The brutally cold conditions this week have been hard on farmers, their families, and all of their livestock. However, it’s also likely to be a rough go for southern parts of the Midwest wheat belt this week.
Those arctic-level cold temperatures in the Midwest, combined with very thin or non-existent snow cover across south-central areas of the Midwest wheat belt, will likely lead to winterkill.
The main areas that’ll be hit hardest include central Missouri, central Illinois, central Indiana, and central and southwestern Ohio.
“Temperatures likely hit -2 to -12 in those areas on Wednesday and Thursday morning,” says Don Keeney, Senior Ag Meteorologist with Radiant Solutions.
“And when you combine that with very little snow cover, some damage is likely to wheat.”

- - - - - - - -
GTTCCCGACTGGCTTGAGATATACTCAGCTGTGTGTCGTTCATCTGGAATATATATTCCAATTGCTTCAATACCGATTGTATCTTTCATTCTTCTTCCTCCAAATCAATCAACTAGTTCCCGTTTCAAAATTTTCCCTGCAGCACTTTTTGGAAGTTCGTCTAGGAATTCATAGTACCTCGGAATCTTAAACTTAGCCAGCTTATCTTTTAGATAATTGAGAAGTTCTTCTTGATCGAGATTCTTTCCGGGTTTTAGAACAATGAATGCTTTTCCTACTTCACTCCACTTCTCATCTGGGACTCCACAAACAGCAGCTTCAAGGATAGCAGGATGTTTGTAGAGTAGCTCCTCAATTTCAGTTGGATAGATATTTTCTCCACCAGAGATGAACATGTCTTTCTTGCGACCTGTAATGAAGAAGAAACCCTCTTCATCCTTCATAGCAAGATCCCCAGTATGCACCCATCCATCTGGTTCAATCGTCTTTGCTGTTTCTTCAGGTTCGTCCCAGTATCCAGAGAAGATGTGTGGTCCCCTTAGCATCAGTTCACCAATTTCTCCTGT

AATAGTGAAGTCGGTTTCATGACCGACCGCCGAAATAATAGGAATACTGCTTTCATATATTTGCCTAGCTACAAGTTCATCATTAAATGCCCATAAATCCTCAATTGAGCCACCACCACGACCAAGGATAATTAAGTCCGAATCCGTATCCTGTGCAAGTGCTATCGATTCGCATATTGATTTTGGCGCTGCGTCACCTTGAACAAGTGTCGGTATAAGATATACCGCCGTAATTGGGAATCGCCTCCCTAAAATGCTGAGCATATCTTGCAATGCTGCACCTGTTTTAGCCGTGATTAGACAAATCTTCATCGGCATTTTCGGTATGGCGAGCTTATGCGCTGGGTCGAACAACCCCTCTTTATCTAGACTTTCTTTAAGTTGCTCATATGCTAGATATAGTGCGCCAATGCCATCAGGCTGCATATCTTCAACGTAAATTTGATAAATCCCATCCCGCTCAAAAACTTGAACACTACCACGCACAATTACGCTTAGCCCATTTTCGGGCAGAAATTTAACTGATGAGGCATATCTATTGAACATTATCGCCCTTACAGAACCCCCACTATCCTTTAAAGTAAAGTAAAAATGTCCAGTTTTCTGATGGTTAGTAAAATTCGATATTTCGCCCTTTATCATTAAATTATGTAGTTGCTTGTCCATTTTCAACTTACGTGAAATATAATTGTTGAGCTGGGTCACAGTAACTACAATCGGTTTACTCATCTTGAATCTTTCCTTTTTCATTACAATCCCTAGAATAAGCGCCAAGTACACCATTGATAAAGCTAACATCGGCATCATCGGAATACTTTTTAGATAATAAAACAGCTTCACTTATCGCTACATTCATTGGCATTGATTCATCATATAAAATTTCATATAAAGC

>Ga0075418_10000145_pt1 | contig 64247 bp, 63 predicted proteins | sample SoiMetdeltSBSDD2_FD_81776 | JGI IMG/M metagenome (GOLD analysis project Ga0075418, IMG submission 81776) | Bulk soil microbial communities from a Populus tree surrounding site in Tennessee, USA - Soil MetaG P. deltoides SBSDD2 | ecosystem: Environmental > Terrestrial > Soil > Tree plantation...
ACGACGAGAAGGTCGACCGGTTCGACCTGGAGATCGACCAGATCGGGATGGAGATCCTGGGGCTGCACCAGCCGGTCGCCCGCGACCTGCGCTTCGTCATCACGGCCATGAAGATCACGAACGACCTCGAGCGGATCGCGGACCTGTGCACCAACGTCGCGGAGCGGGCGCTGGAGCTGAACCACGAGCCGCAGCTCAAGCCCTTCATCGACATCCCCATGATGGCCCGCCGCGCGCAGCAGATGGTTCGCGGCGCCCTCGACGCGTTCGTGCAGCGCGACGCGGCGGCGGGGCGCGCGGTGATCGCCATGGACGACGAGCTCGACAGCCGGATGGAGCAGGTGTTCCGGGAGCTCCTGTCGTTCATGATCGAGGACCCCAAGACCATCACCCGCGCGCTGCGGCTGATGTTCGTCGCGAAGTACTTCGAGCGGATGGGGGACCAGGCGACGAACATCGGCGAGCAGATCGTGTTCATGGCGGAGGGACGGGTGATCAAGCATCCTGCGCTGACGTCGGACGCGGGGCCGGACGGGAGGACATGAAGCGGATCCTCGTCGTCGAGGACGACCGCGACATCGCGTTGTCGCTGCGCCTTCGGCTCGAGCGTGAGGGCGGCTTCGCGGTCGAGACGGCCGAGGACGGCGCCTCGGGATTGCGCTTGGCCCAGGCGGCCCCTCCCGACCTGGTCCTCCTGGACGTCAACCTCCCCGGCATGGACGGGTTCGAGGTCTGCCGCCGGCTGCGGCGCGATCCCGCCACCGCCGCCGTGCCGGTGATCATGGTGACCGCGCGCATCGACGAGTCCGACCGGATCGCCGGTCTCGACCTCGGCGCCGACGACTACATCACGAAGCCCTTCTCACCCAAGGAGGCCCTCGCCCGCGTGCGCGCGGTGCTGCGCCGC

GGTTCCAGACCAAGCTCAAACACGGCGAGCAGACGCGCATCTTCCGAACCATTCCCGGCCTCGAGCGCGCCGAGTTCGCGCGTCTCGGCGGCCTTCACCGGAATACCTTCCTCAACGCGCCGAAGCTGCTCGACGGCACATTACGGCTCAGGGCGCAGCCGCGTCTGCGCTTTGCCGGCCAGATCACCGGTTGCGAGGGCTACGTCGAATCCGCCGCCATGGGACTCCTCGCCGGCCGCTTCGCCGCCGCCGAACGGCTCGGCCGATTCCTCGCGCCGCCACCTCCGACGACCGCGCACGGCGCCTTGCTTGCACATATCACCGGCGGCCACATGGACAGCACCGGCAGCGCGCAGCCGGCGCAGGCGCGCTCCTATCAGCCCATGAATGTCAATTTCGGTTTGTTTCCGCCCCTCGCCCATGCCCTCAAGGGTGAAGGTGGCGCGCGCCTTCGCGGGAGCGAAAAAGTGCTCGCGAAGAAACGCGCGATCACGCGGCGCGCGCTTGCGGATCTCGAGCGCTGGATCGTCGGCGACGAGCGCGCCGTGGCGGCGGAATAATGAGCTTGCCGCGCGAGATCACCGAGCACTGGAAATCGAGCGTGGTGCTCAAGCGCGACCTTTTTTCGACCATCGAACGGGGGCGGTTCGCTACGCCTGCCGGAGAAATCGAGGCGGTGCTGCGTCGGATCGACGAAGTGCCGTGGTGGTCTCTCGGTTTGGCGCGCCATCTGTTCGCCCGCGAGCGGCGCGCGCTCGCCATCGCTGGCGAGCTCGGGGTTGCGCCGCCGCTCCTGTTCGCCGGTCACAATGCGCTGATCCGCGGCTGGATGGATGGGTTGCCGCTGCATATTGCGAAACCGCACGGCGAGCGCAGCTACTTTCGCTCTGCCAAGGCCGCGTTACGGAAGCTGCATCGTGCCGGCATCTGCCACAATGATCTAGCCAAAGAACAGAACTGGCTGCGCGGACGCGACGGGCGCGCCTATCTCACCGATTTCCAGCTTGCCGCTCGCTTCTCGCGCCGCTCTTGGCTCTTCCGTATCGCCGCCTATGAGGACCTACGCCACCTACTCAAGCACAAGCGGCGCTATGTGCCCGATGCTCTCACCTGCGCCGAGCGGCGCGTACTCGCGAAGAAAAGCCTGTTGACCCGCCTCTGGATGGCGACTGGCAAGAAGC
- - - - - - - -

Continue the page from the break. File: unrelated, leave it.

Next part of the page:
Keeney says areas across the far southern portions of the Midwest along the Ohio River should escape damage, as lows in those areas were expected to remain above winterkill thresholds.
Snow cover should be deep enough to prevent major damage in other parts of the Midwest, where some actual lows dropped as far as -35 degrees.
The good news is temperatures are expected to moderate considerably in the Midwest by this weekend, which should end any lingering threat of winterkill.